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IAEA Safeguards Labs More Efficient and Accurate Thanks to Recent Upgrades

The new IAEA Environmental Sample Laboratory. (Photo: D. Calma/IAEA)

Increased analytical capacity, higher accuracy and faster turn-around time – thanks to the recent modernization of the IAEA's safeguards laboratories – will enable the Agency to meet its growing obligations in nuclear verification.

At its meeting today, the IAEA Board of Governors reviewed the laboratory modernization project, known as Enhancing Capabilities of Safeguards Analytical Services (ECAS), which was completed on time and on budget at the end of 2015.

"With the new facilities and infrastructure, the Agency is able to conduct safeguards sample analysis in safe, secure and modern facilities for decades to come," said Tero Varjoranta, Deputy Director General and Head of the Department of Safeguards.

The modernized laboratories will provide the IAEA with more sampling capacity for nuclear material and improved precision in all analytical services. The time required to analyse nuclear material and environmental swipe samples has been reduced from 55 to 35 days for plutonium analysis and from 20 to 15 days for uranium analysis (see infographic). The accuracy of measurements has also increased by over ten times from 5000 particles per sample to 60 000.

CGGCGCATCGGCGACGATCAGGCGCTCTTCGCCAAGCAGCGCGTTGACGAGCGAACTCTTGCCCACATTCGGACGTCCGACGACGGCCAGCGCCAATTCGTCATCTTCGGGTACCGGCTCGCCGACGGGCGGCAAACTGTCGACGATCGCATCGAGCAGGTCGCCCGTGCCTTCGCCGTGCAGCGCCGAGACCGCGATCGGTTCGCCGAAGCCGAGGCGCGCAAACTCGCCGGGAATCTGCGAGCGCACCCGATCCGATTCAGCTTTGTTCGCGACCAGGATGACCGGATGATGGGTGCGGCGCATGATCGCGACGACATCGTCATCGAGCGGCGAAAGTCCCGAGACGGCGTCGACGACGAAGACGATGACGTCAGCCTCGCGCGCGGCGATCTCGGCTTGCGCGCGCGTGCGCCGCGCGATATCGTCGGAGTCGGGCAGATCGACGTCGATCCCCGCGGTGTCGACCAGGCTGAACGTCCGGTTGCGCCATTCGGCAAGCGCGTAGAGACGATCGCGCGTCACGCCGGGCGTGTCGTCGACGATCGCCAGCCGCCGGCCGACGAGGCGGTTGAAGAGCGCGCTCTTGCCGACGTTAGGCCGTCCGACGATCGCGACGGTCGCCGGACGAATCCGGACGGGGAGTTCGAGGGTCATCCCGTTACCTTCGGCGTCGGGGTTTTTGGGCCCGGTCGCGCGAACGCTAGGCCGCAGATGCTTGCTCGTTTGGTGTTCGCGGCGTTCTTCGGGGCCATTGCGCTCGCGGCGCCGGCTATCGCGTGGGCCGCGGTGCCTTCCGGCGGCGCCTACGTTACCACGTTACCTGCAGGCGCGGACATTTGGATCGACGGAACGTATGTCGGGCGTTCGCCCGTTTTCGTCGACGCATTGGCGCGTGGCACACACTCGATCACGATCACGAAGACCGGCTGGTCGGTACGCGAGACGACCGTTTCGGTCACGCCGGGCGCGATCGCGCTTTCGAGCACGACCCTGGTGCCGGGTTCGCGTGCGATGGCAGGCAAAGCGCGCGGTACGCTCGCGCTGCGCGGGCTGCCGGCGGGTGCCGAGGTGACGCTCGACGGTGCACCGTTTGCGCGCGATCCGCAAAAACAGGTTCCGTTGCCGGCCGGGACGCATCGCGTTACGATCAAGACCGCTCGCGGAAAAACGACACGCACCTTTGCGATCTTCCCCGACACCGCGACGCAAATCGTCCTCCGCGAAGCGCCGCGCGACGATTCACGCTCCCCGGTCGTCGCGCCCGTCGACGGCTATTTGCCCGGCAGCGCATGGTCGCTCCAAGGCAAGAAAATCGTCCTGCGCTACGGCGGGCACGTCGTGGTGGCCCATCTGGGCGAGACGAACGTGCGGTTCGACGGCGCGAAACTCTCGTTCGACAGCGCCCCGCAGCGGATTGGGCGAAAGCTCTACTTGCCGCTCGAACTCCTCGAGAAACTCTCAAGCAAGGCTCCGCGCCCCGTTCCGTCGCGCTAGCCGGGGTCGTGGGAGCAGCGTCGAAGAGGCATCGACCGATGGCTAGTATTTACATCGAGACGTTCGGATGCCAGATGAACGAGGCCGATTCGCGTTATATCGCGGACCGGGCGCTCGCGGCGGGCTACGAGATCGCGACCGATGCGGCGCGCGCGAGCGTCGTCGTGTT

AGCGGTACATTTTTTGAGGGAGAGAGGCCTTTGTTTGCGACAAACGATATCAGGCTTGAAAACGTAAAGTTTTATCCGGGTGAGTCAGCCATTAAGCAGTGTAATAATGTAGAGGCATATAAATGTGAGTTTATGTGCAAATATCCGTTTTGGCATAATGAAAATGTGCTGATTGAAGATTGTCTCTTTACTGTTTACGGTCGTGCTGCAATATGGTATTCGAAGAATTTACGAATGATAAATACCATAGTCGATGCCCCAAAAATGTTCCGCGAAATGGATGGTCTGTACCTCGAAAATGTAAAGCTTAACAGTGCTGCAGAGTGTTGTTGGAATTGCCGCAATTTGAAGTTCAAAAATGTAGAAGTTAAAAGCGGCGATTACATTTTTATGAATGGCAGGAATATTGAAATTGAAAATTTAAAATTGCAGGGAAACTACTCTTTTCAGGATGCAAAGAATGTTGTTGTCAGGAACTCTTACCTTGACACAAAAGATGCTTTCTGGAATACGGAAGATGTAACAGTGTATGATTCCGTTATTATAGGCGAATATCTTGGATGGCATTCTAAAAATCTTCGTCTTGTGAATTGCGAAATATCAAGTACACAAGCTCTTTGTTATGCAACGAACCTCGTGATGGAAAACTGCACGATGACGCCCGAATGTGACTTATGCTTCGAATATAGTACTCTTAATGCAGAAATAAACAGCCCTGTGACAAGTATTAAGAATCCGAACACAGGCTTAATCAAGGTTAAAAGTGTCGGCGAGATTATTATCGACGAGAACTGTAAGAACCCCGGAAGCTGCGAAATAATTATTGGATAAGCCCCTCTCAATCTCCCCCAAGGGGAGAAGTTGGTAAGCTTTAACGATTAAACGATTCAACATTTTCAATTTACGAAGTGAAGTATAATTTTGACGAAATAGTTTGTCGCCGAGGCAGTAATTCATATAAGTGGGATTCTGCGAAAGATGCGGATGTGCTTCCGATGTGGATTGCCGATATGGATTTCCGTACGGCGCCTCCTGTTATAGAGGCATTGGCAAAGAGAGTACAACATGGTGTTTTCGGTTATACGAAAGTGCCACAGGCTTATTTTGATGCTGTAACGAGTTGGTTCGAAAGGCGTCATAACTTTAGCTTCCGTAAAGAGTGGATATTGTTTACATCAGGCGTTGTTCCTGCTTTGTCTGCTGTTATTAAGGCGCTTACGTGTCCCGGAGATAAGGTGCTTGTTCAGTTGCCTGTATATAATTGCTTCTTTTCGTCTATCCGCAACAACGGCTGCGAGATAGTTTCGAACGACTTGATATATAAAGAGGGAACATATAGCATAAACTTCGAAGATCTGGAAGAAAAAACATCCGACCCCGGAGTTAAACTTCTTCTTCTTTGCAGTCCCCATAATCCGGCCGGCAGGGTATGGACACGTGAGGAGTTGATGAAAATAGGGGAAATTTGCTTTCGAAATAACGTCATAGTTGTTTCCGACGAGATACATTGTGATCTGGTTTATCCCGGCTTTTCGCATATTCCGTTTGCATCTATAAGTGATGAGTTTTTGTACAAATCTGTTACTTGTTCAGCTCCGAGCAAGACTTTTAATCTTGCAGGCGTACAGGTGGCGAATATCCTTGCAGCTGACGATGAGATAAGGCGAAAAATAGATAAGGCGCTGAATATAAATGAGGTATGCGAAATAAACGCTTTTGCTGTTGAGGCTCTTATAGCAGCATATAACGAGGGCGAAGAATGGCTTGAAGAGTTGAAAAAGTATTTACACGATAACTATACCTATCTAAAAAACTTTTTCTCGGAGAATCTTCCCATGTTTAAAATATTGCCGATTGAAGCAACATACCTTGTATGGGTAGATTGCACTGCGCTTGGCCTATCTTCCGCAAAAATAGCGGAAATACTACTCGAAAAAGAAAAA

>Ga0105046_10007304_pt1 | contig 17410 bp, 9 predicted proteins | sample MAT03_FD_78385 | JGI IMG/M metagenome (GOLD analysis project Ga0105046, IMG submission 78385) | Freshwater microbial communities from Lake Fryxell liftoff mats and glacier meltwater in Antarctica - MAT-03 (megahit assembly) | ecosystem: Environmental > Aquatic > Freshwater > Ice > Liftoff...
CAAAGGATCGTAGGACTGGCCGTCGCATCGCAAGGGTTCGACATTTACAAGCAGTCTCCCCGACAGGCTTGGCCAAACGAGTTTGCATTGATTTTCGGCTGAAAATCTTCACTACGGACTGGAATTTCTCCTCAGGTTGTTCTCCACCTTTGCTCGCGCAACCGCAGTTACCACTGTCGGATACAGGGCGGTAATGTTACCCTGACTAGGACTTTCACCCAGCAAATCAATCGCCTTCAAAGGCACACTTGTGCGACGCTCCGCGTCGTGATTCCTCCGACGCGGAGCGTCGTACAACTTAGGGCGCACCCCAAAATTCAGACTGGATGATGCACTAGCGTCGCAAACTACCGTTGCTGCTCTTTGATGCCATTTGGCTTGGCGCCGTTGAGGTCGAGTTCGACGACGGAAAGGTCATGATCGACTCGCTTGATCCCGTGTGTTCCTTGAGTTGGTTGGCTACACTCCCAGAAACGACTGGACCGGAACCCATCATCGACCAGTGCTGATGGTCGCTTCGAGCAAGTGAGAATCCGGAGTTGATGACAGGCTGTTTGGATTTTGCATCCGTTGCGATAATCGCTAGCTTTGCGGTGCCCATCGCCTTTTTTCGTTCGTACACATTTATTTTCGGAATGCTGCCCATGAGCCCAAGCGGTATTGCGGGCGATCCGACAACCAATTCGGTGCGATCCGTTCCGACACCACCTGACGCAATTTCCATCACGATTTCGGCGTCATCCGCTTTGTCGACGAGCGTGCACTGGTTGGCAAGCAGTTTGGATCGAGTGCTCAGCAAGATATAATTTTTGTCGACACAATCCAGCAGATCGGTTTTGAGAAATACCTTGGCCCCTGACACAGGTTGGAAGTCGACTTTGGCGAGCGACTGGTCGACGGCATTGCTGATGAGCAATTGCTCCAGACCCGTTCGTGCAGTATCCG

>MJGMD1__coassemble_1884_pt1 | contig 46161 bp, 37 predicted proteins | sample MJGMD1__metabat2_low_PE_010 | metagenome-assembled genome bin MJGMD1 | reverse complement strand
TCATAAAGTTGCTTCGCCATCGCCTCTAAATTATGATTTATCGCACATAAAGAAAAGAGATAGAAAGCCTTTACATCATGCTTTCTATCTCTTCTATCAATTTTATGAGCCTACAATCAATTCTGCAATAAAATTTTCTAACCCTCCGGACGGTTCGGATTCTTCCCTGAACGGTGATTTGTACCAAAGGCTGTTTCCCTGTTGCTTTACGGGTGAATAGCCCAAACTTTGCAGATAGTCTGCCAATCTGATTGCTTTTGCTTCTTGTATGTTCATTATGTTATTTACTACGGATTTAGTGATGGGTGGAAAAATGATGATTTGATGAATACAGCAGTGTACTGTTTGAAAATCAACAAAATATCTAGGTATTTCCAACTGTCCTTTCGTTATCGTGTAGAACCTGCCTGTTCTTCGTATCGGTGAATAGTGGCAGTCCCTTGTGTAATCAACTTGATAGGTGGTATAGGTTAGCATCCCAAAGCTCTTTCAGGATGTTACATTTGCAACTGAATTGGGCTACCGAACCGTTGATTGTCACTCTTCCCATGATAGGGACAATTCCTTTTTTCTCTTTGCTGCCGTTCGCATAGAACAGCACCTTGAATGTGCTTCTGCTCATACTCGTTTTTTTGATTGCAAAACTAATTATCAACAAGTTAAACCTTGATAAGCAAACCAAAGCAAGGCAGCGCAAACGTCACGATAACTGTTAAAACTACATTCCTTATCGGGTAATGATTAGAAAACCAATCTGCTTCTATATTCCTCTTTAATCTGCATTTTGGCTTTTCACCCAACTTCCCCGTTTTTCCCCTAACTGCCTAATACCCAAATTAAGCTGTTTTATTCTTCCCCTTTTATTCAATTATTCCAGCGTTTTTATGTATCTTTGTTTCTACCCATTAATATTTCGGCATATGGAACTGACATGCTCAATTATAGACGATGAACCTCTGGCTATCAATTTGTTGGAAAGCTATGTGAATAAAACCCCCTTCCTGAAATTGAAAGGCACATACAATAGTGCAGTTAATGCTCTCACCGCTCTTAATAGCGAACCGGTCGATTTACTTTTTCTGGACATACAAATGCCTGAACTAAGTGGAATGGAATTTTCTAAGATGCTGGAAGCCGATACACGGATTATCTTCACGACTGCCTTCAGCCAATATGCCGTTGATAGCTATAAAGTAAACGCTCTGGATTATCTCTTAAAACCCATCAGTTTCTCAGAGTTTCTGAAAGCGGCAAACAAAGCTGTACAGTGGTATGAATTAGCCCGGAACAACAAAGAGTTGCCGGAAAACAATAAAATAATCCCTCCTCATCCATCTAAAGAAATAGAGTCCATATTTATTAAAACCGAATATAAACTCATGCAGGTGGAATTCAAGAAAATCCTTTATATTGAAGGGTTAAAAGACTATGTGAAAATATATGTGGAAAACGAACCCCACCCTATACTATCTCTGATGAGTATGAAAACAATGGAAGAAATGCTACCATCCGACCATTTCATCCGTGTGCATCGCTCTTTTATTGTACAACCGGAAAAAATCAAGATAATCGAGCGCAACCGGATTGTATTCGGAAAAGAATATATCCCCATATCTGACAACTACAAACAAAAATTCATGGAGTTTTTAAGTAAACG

(Click on the infographic to download the high resolution version - in pdf format)

Laboratory improvements

Upgrades carried out as part of this project included an extension to the Environmental Sample Laboratory and the installation of a new large geometry secondary ion mass spectrometer. Environmental sampling is used to verify the absence of undeclared nuclear material at nuclear facilities and locations outside facilities, and the lab's upgraded spectrometer is so sensitive that it can identify a single uranium or plutonium particle 100 times smaller than the width of a strand of hair.

A newly designed Nuclear Material Laboratory, the working horse of the IAEA's sample analysis, will increase analysis capacity by over 50%. The lab verifies data reported by States through spot checks and analysis of uranium and plutonium content of nuclear material samples. The facility will also allow Member States to better engage in safeguards-related activities through training exercises using actual nuclear materials.

Power and facility services have also been renovated and security has been upgraded for the Seibersdorf site that houses all IAEA research laboratories.

The upgrades were completed by 31 December 2015 and cost €77.16 million of which €56.08 million was provided through voluntary contributions from 18 IAEA Member States.

Analysis of nuclear material samples at the new IAEA Nuclear Material Laboratory. (Photo: D. Calma/IAEA)

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